The Forgotten Ones: Part 2

A few weeks ago, I traveled to Birmingham, Alabama, with thirty members of my Unitarian Universalist church for a conference on race.  The Living Legacy Project, a national UU committee was hosting “Marching in the Arc of Justice” the same weekend as the 50th anniversary of the March on Selma.   And so over five hundred UUs would also be marching in the re-enactment of crossing the bridge with 80,000 others that Sunday.  From Thursday through Sunday (although I didn’t arrive until very late Friday night), our conference took place at the Sheraton Hotel and Conference Center in downtown Birmingham.  As a few of us took a break from the workshops to make the short jaunt to the Civil Rights Institute, the first thing I noticed was how desolate the streets were.  No one was out walking.  Cafes, barber shops, and stores were all closed.  It was a Saturday, a beautiful 70 degree day for this Minneapolis gal used to temps below zero in March, and no one was outside to enjoy it.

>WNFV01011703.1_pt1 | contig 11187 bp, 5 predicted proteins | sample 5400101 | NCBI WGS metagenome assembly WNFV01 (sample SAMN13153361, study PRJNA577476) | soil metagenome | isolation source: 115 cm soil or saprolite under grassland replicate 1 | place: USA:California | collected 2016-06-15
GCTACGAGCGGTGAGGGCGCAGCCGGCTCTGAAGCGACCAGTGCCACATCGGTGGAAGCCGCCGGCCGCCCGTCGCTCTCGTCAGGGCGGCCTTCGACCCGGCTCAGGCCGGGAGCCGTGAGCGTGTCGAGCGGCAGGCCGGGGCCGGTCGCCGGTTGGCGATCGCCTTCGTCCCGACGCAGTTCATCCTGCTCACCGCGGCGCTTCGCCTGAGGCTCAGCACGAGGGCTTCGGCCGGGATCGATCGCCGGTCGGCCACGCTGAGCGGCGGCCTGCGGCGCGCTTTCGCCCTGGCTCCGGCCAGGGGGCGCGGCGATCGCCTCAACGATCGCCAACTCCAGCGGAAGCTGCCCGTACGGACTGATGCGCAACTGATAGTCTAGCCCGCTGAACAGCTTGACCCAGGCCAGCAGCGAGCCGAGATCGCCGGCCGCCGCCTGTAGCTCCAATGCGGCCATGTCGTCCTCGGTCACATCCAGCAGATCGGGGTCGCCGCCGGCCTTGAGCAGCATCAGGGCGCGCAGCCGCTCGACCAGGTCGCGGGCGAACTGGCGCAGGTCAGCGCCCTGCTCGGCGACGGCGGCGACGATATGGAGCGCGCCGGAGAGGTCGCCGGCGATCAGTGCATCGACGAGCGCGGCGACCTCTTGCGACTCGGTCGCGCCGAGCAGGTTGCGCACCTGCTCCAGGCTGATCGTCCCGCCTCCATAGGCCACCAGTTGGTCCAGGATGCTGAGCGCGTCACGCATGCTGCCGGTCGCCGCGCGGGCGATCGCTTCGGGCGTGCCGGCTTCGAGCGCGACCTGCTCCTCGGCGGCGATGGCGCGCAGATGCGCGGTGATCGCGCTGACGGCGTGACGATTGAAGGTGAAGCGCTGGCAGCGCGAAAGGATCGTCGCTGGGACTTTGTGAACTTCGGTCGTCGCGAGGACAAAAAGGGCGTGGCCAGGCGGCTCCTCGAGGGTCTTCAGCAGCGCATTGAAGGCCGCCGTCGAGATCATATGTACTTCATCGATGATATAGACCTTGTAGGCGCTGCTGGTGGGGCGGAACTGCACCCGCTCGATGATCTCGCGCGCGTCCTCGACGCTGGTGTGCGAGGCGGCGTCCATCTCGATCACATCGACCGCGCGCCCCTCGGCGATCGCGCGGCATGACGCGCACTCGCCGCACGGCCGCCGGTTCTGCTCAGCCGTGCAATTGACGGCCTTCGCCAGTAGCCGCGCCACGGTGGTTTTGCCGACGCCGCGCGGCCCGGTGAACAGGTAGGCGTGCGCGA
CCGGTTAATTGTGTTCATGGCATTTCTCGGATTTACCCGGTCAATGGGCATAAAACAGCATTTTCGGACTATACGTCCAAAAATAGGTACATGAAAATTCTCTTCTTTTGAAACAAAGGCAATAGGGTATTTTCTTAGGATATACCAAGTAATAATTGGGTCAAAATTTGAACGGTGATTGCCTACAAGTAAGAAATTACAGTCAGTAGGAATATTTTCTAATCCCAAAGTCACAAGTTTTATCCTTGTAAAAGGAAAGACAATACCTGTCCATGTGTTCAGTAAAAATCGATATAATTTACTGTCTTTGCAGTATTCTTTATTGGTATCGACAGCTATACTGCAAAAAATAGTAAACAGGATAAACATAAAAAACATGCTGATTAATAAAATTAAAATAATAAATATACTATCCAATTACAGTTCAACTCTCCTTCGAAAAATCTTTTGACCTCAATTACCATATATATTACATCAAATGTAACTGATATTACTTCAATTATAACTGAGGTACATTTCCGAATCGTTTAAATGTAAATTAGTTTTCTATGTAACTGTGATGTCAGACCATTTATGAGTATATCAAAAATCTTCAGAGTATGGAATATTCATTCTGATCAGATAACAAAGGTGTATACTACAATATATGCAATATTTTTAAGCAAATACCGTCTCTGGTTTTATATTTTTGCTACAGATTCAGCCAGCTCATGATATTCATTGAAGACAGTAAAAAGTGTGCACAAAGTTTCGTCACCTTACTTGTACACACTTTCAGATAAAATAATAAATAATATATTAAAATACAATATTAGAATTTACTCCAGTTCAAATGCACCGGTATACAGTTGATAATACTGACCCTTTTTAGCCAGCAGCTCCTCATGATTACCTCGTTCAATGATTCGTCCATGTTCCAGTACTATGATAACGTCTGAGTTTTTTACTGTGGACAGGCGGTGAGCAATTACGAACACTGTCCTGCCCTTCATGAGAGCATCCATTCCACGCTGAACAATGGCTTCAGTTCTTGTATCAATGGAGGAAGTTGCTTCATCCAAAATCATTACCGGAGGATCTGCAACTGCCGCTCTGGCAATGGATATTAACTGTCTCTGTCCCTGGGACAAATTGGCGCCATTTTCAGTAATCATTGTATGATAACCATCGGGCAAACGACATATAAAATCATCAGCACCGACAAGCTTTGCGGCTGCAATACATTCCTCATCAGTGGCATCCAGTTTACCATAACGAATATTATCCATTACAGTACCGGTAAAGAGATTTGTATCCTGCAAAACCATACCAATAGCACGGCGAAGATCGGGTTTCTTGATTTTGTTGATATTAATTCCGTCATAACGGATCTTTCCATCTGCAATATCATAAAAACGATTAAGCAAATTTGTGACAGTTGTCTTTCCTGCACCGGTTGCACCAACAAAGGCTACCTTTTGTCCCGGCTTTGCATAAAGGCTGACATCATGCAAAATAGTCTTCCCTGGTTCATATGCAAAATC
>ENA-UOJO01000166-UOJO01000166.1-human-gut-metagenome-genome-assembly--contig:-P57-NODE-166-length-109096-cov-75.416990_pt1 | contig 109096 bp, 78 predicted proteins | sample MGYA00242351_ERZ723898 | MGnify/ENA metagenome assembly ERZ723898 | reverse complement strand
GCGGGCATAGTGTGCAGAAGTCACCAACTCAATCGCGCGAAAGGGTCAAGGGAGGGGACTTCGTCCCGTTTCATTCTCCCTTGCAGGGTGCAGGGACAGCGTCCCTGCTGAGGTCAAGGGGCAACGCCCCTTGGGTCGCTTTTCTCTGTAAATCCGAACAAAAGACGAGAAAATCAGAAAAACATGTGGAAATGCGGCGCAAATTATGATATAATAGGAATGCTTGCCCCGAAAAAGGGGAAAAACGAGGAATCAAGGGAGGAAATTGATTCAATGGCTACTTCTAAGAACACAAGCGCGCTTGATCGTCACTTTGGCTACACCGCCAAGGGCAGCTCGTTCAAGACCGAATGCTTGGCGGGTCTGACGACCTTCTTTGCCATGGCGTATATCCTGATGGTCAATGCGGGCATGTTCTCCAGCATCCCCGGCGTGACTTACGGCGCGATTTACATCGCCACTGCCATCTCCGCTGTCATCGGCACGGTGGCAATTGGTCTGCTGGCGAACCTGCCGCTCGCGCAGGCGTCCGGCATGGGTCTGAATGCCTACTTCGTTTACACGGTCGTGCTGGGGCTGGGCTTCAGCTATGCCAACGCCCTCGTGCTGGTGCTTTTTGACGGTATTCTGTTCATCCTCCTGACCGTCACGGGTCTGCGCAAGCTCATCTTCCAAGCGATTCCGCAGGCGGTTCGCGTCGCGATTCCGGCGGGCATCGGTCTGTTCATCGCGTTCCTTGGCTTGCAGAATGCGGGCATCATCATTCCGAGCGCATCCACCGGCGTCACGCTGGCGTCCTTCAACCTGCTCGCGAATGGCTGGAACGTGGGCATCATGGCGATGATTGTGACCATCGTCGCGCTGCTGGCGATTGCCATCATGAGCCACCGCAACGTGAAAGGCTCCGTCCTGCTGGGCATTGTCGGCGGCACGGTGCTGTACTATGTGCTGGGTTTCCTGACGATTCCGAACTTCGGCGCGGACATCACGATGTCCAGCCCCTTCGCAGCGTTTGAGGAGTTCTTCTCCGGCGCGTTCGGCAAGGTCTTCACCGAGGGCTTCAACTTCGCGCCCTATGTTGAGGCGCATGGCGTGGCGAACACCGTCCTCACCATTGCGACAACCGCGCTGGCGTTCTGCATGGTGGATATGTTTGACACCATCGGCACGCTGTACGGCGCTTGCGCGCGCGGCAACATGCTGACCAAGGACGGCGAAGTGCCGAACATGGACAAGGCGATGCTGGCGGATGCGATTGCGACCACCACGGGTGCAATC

When we arrived at the first bench I spied to take a rest at in Kelly Ingram Park, just across the street from the Institute, there were a few people doing the audio tour of the sculptures in the park that tell the story of the Civil Rights Movement in Birmingham.  The sit-ins at the lunch counters, the boycotting of the downtown stores, the bombing of the 16th Street Baptist Church that killed four young girls, Bull Connor’s brutal methods of attacking the foot soldiers who were marching for their rights as black citizens…These facts and photos were all a part of our history books.  If Birmingham’s movement helped build the momentum for the March on Selma, why weren’t there any events scheduled there?